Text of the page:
(From my old multiply account)
They were high on my list of annoying vermin, right up there with mice and rats. In my old apartment back in the day, you couldn’t leave food on any flat surface for five minutes without a swarm of red ants descending on- and systematically dismantling- your snacks for transport to the nearest colony.
It drove me nuts.
You couldn’t bug bomb the place because the apartment was so small. Sooner or later enough droplets of leaded poison would find their way into the fridge, or your cabinets, or settle on your plates and utensils, upping the risk of pesticide-induced grief for the people living in it. Besides, bug spray was freakishly expensive for a couple on a budget fighting a protracted war with ants.
You also couldn’t seal every tiny entry point the little critters trafficked in and out of, because they’d always find new entry points into your home.
Barring calling the good people at Mapecon (Manila Pest Control) and shelling out a small fortune, the only viable alternative for me was to find a human-safe alternative to bug spray. My alternative was Perla.
Yes, the soap.
I’d have chunks of it floating in my atomizer—one shake and you were ready to combat the Red Menace.
The best I could do was of course, fight the commie ants to a standstill. At least I got better results in that war than the US did in Vietraq. The soap solution was so foully basic that ants died in uncounted numbers and it took them hours to reestablish the chemical trails that led to their food supply. By that time, the food was gone—secure in our bellies, safely in the fridge or on its way to Manila Bay via the sewer.Fun Ant Facts: Society
As in the act of loving, you can’t wage war on someone and not pick up some of that someone’s traits. Having set aside a good portion of my time fighting ants, I’ve learned a thing or two about them that have made me replace irritation and hatred with bouts of wonder and, of all things, humor.
Ants are the perfect communists. Their whole lives, however brief, are devoted to a single role assigned to them by a controlled throwing of genetic dice. There are no dissident-artist-conscientious-objector ants: each ant “knows” its function and will perform it to the best of her ability.
Sure, no ant will walk through fire by default. But given a big enough incentive—say, a truckload of exposed milk chocolate— ants will go over danger, under it, around it and sometimes through it to get to that sweet reward, almost regardless of how many of their number die in the attempt.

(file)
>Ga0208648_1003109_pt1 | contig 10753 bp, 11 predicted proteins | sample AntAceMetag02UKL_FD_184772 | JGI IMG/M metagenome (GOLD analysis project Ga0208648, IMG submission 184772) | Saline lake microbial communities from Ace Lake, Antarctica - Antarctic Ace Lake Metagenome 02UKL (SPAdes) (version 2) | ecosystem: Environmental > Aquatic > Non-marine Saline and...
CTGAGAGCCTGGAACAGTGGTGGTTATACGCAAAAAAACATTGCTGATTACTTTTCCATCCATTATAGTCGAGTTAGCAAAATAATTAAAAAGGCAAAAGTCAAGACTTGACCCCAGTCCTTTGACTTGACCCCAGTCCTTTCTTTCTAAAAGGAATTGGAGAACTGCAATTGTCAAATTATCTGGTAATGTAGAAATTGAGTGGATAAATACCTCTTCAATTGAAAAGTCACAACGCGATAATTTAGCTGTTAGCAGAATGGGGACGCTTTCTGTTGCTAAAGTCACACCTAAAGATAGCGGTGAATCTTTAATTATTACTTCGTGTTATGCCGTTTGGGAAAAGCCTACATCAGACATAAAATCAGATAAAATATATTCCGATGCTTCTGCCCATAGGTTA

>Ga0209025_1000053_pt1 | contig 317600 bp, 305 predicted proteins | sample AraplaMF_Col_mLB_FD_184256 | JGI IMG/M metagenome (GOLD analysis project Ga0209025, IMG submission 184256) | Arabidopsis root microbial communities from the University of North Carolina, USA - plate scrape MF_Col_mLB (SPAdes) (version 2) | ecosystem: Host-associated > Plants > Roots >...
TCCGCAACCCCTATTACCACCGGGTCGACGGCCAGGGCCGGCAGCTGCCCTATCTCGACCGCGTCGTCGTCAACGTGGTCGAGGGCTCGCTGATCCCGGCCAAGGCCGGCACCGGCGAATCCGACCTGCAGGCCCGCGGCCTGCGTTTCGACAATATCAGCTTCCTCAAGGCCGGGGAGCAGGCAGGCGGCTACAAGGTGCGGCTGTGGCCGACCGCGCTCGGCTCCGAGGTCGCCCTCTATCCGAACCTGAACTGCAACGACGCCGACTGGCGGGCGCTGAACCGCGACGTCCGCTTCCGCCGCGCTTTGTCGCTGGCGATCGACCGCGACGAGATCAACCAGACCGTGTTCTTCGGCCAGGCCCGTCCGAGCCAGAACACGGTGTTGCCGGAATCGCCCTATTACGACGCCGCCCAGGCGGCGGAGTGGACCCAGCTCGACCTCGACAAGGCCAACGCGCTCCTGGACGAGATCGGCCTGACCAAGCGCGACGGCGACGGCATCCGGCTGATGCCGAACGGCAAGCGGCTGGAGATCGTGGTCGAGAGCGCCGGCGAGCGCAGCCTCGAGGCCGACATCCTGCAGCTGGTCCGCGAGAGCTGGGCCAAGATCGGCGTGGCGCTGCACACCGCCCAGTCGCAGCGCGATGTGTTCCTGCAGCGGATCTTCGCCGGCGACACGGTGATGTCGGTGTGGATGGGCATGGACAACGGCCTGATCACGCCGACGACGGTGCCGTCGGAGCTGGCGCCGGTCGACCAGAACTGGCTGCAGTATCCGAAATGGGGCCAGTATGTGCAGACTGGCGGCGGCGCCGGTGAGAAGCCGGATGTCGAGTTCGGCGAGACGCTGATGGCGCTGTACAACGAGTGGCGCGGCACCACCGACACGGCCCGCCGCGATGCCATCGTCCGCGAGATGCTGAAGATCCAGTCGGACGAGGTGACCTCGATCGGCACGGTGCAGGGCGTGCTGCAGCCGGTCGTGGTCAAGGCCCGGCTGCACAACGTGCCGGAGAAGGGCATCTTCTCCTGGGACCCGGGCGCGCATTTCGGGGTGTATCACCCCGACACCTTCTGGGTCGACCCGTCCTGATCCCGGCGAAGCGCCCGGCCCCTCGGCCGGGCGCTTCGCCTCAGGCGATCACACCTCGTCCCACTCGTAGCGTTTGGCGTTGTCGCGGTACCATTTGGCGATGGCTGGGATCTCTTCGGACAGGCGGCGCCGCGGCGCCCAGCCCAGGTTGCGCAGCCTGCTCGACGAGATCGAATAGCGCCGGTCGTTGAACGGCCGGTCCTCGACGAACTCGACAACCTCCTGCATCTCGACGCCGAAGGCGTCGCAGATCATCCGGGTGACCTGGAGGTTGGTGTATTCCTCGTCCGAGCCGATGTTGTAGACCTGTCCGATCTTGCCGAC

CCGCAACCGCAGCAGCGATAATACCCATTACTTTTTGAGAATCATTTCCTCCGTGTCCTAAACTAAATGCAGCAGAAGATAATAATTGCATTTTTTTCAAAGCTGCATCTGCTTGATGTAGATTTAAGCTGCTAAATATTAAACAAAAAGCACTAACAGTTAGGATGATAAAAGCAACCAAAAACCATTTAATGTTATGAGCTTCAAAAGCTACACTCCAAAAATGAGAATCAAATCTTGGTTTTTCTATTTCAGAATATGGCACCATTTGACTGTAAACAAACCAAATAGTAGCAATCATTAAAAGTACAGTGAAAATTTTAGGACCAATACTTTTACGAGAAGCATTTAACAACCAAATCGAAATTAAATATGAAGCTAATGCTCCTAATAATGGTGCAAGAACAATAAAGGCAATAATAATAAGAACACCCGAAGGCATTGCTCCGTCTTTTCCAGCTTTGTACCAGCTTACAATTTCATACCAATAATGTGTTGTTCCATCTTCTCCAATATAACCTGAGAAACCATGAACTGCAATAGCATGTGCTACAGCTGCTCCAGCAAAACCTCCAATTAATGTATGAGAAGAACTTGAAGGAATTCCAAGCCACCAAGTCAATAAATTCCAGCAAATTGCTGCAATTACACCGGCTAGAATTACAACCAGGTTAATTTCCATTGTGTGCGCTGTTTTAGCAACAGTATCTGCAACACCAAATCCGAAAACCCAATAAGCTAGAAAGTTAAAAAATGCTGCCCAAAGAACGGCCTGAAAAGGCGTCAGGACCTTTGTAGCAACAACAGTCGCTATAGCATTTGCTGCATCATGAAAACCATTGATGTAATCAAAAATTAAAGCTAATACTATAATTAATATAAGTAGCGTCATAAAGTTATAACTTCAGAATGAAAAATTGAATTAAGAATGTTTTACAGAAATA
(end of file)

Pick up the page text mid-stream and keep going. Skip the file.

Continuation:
They’re like the mainland Chinese— there’s always more where they come from (my apologies for the racial slur, but the comparison is apt).
Amazingly, most every ant—worker, soldier, HiveQueen— is female. The only male ants on the roster are drones: expendable Toms, Dexes and Harrys whose sole purpose is to provide the Queen the necessary genetic material from which to form the multitude of eggs she regularly lays. Do they provide her with entertainment as well? Perhaps— the drones are after all, the only ants with wings. I’m almost sure there’s an ant Queen somewhere chuckling at the thought of the poor drones flying around and banging their heads like impassioned moths on a fluorescent coil, or drowning in a basin of water laid under a similar light source.
Fun Ant Facts: Language
Despite what my readers will think, I don’t have the monopoly of being able to speak to ants. You can speak to ants too: bug-bombing them is as good as saying “I hate you all! Don’t bother me again!” Not that they really care what you feel about them. Except maybe the Queen, who gets a kick out of the idea of you fighting a losing battle against her numberless troops.
Of course my conversations with most ants are like really thick chocolate being slowly pushed through a sieve. Meaning is …felt, tasted and smelled, rather than deciphered from sound and writing.
You can tell how far food is by smell—either by the scent if the food itself or by the scent of the chemicals the other ants in front of you deposit to mark the supply trail.
“How far to the sugar pile?”
--“Close. Just keep to the trail.”
The language is rather crude by human standards— you can’t debate the nature of Platonic Love versus Eros in it— but the combination of smell, taste and touch gets the basics across.
“I need you.”
“I’m here. Always.”